25. Businesses that help to ensure safe and effective waste management including deadstock, rendering, nutrient management, bio hazardous materials, green waste, packaging recycling;


26. Construction projects and services associated with the healthcare sector, including new facilities, expansions, renovations and conversion of spaces that could be repurposed for health care space;

27. Construction projects and services required to ensure safe and reliable operations of critical provincial infrastructure, including transit, transportation, energy and justice sectors beyond the day-to-day maintenance;

28. Construction work and services, including demolition services, in the industrial, commercial, institutional and residential sectors;

29. Construction work and services that supports health and safety environmental rehabilitation projects

Financial activities

30. Capital markets (e.g., the TSX);

31. Banking & Activities related to Credit Intermediation; credit unions;

32. Insurance;

33. Businesses that provide pension services and employee benefits services;

34. Businesses that provide financial services including payment processing, the payroll division of any employer (as defined by the Employment Standards Act/Occupational Health and Safety Act), any entity whose operation is the administration of payroll, banks and credit unions;


35. Businesses that ensure global continuity of supply of mining materials and products (e.g. metals such as copper, nickel and gold) and that support supply chains in Northern Ontario including;

a.    Mining operations, production and processing;  

b.    Mineral exploration and development;

c.     Mining Supply and Services that ssupport supply chains in the mining industry including maintenance of operations, health and safety. 

36. Businesses that provide chemicals and gases to support the natural resource sector analytical labs and drinking water and wastewater sectors and other essential businesses;

37. Businesses that ensure global continuity of supply of forestry products (e.g. lumber, pulp, paper, wood fuel, etc.);

38. Businesses that ensure global continuity of supply of aggregates to support critical infrastructure repairs and emergency response requirements (e.g. sandbags, armour stone barriers, etc.);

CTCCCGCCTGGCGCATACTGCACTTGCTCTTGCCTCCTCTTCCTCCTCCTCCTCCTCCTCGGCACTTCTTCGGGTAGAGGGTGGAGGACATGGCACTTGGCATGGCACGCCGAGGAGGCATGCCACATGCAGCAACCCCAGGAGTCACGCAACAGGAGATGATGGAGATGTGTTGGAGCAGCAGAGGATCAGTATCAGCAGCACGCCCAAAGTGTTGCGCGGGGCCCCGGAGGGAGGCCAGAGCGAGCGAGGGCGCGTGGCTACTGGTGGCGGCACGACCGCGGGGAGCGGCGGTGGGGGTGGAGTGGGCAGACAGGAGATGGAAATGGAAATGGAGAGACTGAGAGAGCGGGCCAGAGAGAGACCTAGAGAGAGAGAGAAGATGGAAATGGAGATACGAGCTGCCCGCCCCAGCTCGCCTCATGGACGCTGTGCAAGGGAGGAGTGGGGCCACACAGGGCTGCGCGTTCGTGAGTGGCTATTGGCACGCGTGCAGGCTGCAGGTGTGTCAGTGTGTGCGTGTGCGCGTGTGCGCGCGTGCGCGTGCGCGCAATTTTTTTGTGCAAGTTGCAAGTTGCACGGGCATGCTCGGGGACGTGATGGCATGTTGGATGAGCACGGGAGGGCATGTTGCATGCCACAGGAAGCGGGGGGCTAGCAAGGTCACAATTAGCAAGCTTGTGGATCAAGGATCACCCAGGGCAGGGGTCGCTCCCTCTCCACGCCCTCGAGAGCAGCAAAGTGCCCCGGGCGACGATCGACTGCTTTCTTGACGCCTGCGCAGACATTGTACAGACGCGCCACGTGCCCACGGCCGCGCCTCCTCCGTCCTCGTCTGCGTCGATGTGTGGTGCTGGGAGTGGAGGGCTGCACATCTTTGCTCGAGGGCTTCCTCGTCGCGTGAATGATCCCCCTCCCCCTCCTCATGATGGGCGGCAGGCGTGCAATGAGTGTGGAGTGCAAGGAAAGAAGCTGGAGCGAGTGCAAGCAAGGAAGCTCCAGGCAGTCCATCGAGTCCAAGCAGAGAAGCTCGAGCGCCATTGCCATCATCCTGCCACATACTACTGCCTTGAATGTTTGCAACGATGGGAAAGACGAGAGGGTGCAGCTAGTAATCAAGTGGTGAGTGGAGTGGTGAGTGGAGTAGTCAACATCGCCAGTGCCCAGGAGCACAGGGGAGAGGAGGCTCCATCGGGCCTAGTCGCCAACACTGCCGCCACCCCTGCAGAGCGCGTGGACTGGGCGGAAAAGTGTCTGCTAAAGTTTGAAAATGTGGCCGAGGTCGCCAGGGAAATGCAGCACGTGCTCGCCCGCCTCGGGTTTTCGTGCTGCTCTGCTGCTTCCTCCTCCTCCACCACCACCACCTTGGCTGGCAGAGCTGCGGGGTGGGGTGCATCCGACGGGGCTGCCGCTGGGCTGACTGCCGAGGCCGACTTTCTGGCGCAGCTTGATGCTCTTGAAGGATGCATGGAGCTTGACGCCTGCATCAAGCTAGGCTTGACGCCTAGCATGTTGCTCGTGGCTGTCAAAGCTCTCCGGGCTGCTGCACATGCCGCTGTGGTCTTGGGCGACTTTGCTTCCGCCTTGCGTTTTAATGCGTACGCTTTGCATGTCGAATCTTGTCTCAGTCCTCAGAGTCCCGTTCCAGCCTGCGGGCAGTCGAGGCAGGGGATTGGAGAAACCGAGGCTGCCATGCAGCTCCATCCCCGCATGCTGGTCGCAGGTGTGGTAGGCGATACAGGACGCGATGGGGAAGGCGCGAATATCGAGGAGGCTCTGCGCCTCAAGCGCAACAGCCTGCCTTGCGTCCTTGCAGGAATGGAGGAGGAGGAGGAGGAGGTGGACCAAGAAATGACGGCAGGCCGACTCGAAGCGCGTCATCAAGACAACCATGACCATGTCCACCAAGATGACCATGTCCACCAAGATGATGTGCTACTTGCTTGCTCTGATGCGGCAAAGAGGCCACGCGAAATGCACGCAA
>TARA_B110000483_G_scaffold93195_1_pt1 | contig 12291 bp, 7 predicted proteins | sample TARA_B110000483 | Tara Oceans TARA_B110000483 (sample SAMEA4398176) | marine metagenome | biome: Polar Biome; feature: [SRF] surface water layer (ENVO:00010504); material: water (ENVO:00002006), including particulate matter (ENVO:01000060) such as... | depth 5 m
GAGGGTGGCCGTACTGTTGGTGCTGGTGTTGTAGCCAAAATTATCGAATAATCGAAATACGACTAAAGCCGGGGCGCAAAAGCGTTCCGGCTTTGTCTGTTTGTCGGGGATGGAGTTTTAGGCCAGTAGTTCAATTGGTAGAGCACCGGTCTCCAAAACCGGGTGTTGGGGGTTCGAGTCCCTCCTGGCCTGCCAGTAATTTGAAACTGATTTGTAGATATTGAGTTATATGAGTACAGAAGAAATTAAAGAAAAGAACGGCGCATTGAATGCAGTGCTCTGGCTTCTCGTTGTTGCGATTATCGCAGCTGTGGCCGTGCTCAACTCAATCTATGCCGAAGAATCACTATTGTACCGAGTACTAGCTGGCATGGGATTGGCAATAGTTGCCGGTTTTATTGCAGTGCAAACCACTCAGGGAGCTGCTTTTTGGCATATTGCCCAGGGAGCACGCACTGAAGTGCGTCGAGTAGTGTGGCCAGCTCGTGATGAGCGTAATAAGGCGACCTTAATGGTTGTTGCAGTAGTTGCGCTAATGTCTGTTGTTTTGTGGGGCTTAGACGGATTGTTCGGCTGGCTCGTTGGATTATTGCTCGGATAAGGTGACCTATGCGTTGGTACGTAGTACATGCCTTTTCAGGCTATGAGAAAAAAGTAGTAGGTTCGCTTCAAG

39. Businesses that ensure global continuity of supply of petroleum and petroleum by-products;

Environmental Services

40. Businesses that support environmental management/monitoring and spill clean-up and response, including environmental consulting firms, professional engineers and geoscientists, septics haulers, well drillers, pesticides applicators and exterminators, management of industrial sewage/effluent (eg for mining operations), and environmental laboratories;

Utilities and Community Services

41. Utilities, and Businesses that support the provision of utilities and community services, including by providing products, materials and services needed for the delivery of utilities and community services:

a.    Waste Collection, Waste/ Sewage Treatment and Disposal, operation of landfills, and Hazardous Waste Disposal;

b.    Potable drinking water;

c.     Electricity Generation, transmission, distribution and storage;

d.    Natural Gas distribution, transmission and storage,

e.    Road construction and maintenance;

f.      police, fire, emergency services including coroner services and pathology services ;

g.    corrections and courts services;

h.    other government services including licenses and permits;

42. Businesses engaged in or supporting the operation, maintenance and repair of critical infrastructure (railways, dams, bridges, highways, erosion control structures, etc.);

Communications Industries

43. Newspaper publishers;

44. Radio & Television Broadcasting;

45. Telecommunications providers;